The weekly cartoon, an intricate mixture of dozens of characters, objects and symbols around a central theme, appeared for decades, always including an oval-faced, jug-eared self portrait. After the weekly page was discontinued in the 1980s, Farkas continued drawing daily editorial cartoons.

Many public figures, past and present, have caricatures of themselves, drawn by Farkas, framed and hanging on their walls, Zipper wrote.

Born in Hungary in 1923, Farkas survived a Nazi concentration camp at Dachau, where thousands of Jews were killed during World War II. In 1947 he came to what was then British Mandatory Palestine and in 1952 became the editorial cartoonist for the newspaper Omer. He began drawing political cartoons for Haaretz in 1962.

He always signed his cartoons "Zeev," with a tiny oval-faced, jug-eared portrait of himself holding a huge artist's brush dripping with black paint.

His kindness was legendary. "He was never mean to anyone," Zipper wrote. In 1972 Richard Nixon wrote him a letter of thanks for a cartoon in Haaretz showing the beleaguered U.S. president carrying a cross and surrounded by enemies.

One of Farkas' most famous cartoons, published in 1979 at the time of the Camp David accords between Israel and Egypt, showed the dove of peace posing as a magician and producing three tiny figures out of a hat -- Egyptian President Anwar Sadat, Israeli Prime Minister Menahem Begin and President Carter.

In 1993 Farkas was awarded the prestigious Israel Prize for Journalism. His last cartoon appeared a year ago.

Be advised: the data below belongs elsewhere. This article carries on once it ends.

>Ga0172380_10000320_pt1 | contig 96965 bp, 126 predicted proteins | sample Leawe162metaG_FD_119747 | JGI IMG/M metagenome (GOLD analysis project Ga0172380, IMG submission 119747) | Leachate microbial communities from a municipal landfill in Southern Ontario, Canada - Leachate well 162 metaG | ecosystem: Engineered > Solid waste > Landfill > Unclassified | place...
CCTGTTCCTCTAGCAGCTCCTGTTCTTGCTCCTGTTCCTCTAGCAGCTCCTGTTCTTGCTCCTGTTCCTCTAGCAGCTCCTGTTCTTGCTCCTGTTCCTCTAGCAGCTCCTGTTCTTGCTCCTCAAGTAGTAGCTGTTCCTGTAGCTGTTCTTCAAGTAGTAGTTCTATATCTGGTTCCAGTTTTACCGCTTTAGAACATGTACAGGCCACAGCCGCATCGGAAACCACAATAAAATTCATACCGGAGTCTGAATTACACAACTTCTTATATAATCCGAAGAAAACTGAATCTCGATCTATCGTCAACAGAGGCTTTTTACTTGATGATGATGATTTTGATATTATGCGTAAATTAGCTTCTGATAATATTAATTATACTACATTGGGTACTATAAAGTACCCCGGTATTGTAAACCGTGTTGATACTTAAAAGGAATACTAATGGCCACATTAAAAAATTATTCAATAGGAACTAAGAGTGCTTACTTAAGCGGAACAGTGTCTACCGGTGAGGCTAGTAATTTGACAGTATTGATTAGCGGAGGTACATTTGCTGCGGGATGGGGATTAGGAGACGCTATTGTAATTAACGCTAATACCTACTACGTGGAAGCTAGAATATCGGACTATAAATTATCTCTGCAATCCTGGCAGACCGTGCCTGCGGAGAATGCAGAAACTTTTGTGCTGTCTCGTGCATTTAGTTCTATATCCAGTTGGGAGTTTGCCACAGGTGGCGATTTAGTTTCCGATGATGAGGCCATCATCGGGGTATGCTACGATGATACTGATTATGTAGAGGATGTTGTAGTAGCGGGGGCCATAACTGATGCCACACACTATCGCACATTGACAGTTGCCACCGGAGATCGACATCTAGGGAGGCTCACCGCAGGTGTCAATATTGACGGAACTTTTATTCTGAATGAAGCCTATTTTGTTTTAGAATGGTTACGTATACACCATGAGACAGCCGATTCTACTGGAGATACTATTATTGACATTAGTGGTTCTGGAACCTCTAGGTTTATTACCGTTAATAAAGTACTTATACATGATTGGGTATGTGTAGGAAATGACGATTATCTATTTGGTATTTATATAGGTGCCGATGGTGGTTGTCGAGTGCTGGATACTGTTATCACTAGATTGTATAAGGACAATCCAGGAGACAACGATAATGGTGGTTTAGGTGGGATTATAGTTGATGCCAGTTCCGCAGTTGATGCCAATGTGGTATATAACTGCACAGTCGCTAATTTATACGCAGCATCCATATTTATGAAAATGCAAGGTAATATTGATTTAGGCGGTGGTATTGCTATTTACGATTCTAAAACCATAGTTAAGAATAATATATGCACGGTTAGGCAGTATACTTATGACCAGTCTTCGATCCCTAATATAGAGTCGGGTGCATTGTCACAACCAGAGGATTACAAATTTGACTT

Farkas is survived at a daughter.
Kofi Annan: Why are you criticizing only Israel?


Enough, already, with the hypocrisy of the United Nations!

By Harry Reicher October 17, 2002

His Excellency
The Honorable Kofi Annan
Secretary General
United Nations Organization
New York, NY 10017

BY FAX: 212 963 4879

Dear Secretary General:

Very regrettably, I feel constrained to record my deep disappointment at your statement in criticism of Israel's action in the Gaza town of Khan Yunis.

I looked in vain to find in your statement some reference to a central - indeed critical - fact, namely the continuing strategy, pursued by the leadership of the Palestinians, of locating terrorists, as well as caches of their arms, in heavily populated civilian areas. That this is quite deliberate is long past the point of denial, as is the reprehensible object accomplished thereby, namely the use of civilian men, women and children as human shields.

What is also obvious is that, as long as the international community especially per medium of the United Nations allows, and even encourages, this practice to continue, it is utterly inevitable that Palestinian civilians will continue to be exposed to risk, as a direct consequence of the policies of their own cynical and uncaring leaders. What, one may wonder, could be more guaranteed to encourage those policies than the certain knowledge that, if Palestinian civilians are tragically killed, it is Israel that will be blamed by the United Nations?

The point gathers even more force, when it is recalled that you yourself have gone on record as expressing abhorrence at the very same practice, albeit when occurring in other parts of the world. Your own report, S/2001/33 1, of March 30 of last year, contained particularly strong language in condemnation of the failure to "separate armed elements from civilians," which has "led to devastating situations." Speaking of West Timor (Indonesia), you point out that: